• Remote control

    The sudden, widespread WFH revolution has changed the way people work. It’s also creating challenges for IT support teams – and a cybersecurity headache

    Remote control

    If nothing else, the COVID-19 lockdown will have convinced managers and supervisors across Africa that ‘working from home’ and ‘taking a mental health day’ are not the same thing. As businesses across the continent were forced into lockdown, both employers and employees had to adjust quickly to the realities – and challenges – of what’s become known, simply, as WFH.

    In the US, a CNBC/SurveyMonkey poll of 9 059 tech-industry workers found that 83% were able to work from home during lockdown, with more than a quarter (27%) saying they’d want to work from home all the time from now on, and 36% saying they wanted to work from home more often than they used to. In the UK, meanwhile, an Okta survey found that barely 25% of office workers wanted to return to the office full-time.

    That tied in with the 73% of South Africans who told MyBroadband’s Working from Home 2020 Survey (conducted in April 2020) that they, too, wanted to continue working from home after the lockdown ended. You can’t blame them: about the same proportion of respondents (74%) said they felt more productive working from home.

    The same three-quarters figure came out of Gartner’s survey of global CFOs and finance leaders in April, which found that, again, 74% said they wanted to move at least 5% of their previously on-site workforce to permanently remote positions post-COVID-19.

    As businesses weigh up the pros and cons of their employees working remotely, IT security needs to be firmly addressed

    ‘This data is an example of the lasting impact the current coronavirus crisis will have on the way companies do business,’ Gartner’s Alexander Bant said. ‘CFOs, already under pressure to tightly manage costs, clearly sense an opportunity to realise the cost benefits of a remote workforce. Most CFOs recognise that technology and society have evolved to make remote work more viable for a wider variety of positions than ever before.’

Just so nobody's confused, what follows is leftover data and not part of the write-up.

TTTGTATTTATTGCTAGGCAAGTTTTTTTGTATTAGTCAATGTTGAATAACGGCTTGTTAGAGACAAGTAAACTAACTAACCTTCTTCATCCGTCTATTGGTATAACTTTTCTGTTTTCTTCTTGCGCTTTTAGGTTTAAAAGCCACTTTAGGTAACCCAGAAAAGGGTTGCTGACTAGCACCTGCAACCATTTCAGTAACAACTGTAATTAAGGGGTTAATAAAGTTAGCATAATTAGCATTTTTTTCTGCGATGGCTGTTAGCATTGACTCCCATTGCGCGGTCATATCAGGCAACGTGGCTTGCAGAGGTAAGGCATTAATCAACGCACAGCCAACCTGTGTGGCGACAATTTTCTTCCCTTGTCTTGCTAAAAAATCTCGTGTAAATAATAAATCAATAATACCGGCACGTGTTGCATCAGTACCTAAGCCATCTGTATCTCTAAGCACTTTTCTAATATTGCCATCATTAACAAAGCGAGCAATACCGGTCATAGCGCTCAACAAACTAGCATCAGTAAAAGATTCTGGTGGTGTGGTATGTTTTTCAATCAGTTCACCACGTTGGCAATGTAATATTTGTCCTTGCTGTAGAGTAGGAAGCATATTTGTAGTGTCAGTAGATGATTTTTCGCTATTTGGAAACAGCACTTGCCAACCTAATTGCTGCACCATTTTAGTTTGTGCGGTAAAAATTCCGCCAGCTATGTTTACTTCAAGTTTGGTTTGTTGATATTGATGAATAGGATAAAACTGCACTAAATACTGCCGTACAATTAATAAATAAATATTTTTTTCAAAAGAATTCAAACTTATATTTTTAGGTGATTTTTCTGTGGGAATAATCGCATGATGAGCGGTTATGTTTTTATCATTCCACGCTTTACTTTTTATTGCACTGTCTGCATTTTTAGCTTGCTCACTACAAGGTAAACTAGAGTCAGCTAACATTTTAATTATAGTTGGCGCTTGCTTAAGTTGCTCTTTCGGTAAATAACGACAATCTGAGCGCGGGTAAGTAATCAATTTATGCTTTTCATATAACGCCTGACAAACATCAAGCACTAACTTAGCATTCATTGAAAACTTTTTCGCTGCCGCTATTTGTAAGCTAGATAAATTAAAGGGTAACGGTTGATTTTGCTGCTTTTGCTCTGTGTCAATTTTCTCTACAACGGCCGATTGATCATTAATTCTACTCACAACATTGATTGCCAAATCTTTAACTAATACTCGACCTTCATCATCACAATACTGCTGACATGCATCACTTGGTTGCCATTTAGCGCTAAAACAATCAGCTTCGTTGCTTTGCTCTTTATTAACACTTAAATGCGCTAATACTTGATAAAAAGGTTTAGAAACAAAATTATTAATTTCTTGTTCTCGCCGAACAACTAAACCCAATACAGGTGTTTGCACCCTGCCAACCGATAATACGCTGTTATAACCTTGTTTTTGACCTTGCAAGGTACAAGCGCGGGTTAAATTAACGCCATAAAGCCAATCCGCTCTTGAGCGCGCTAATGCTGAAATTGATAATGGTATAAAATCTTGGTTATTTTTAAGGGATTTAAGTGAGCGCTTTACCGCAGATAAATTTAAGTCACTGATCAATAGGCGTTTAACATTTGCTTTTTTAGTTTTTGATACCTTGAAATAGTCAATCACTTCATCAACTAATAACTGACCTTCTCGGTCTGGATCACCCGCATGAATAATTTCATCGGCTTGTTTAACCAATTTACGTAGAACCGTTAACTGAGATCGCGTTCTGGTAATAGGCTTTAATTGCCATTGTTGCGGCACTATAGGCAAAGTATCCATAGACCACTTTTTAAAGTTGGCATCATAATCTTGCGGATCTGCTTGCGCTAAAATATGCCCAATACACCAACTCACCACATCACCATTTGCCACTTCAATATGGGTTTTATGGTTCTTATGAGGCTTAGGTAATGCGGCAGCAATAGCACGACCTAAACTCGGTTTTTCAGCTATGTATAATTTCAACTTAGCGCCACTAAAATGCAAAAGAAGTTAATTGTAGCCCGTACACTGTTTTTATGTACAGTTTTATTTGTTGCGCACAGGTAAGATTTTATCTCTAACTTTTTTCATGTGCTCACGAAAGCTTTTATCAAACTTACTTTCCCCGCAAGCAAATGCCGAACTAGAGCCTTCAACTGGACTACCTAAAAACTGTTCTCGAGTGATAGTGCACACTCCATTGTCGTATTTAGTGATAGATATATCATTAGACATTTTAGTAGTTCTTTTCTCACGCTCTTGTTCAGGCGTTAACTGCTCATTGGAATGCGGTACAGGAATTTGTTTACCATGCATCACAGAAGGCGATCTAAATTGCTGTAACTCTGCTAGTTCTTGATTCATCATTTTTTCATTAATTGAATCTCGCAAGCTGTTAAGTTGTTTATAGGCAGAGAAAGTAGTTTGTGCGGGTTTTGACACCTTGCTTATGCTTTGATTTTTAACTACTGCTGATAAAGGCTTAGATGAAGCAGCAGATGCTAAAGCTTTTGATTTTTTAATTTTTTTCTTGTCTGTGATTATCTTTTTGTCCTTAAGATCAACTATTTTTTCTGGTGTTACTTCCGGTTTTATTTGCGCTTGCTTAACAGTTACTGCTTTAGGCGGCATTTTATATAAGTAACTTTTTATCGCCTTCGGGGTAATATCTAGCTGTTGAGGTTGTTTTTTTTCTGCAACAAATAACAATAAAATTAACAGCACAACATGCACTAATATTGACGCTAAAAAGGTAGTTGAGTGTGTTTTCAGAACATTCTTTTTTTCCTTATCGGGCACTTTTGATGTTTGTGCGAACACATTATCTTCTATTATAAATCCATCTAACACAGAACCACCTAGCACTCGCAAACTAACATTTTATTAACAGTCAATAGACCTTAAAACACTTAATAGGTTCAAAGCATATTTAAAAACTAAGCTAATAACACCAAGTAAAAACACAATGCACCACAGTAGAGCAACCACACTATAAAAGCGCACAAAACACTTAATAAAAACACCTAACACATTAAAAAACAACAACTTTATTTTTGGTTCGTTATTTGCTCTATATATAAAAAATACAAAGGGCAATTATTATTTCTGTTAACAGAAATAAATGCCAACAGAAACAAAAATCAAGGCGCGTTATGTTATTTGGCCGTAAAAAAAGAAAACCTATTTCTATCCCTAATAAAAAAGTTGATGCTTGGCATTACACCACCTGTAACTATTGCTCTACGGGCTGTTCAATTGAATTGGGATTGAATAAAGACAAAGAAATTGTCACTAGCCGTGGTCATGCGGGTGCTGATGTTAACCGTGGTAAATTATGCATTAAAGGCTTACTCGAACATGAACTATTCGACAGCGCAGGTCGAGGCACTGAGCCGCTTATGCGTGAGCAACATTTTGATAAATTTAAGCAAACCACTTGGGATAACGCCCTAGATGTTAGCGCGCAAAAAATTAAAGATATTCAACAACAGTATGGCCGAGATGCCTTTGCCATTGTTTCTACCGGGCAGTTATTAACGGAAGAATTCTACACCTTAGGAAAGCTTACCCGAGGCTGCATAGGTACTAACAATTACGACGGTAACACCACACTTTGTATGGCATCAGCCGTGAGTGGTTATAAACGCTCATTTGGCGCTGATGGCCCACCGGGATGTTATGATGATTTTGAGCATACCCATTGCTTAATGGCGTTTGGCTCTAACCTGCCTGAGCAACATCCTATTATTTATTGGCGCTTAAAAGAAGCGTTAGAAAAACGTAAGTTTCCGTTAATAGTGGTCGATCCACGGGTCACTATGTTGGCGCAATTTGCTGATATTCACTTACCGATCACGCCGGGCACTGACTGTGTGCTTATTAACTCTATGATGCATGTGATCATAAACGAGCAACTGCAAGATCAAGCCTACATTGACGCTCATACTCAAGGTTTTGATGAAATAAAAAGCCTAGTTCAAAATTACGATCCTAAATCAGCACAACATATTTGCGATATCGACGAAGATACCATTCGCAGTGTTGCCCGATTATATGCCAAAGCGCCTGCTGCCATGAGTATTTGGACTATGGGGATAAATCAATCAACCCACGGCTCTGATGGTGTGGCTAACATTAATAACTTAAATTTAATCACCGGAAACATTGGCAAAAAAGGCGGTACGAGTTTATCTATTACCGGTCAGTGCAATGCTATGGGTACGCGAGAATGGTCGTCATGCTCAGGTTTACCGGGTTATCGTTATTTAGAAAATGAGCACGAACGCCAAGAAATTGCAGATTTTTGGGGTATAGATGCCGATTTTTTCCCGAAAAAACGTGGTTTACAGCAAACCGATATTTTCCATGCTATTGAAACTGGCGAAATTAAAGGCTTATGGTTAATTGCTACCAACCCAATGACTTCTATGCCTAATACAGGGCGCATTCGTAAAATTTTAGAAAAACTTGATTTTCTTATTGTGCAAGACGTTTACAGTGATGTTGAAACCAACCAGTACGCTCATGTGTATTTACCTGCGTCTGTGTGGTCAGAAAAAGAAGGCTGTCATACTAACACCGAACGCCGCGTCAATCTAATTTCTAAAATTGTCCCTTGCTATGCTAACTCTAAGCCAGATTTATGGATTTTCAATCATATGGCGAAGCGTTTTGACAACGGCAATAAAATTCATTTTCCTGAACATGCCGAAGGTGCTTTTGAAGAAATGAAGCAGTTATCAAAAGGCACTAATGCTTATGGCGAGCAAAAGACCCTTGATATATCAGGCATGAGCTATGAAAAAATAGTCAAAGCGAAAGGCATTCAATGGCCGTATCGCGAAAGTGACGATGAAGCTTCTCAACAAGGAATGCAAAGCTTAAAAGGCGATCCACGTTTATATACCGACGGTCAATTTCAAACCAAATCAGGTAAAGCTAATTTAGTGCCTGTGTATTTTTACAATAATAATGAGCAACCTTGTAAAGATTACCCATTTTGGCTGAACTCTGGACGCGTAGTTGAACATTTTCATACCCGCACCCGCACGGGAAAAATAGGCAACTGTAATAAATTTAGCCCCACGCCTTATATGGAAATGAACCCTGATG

That’s not to say that businesses had much choice in the matter in the crazy days of March and April 2020. Consulting firm Accenture has in excess of 500 000 employees around the world (including more than 2 300 in South Africa alone). Before the COVID-19 pandemic, not even 10% of them would have worked remotely on any given day. By the middle of March 2020, as lockdowns loomed across the world, nearly every one of those employees had been sent home.

    The adjustment was extreme. Accenture’s volume of video calls through Microsoft Teams exploded sixfold from 14 million to 84 million minutes per month, while audio calls tripled from an average of 350 million to 900 million minutes per month. (That, as one Accenture exec pointed out, is equivalent to about 1 700 years of continuous audio.)

    For many organisations, the change came far too quickly. Caner Ahmet Aydin, a consultant at digital security company Kaspersky, shared a revealing anecdote from his home country, Turkey, during a recent webinar. As rumours of a COVID-19 lockdown started doing the rounds, many Turkish companies had to ask their staff to work remotely.

    ‘Unfortunately, one enterprise did not have enough laptops, because office workers mostly work on desktop computers,’ said Aydin. ‘They rushed to the market and realised that business laptop stocks were running out. There was a laptop shortage, and there were also budget concerns because it is not easy for an enterprise to prepare a budget for a thousand laptops in one day. So they let the employees carry their desktop computers – box, monitor, keyboard and peripherals – home with them. This shows the level of unpreparedness.’

    Employees, too, were unprepared. A Studio Graphene survey of 900 full-time workers in the UK found that 28% of teleworking millennials had experienced regular problems with technology, while 30% said they’d faced daily problems with their internet connection. Surprisingly, given the perceived generation gap, those numbers dropped to 18% and 12% respectively for over-55s.

    In the survey, 27% of people of all ages (30% of millennials; 9% of over-55s) believed their organisation should have provided more training and support to help them do their jobs efficiently from home; while 33% of millennials said they’d experienced physical aches and pains while working remotely, due to their home workstation not being suitably set up.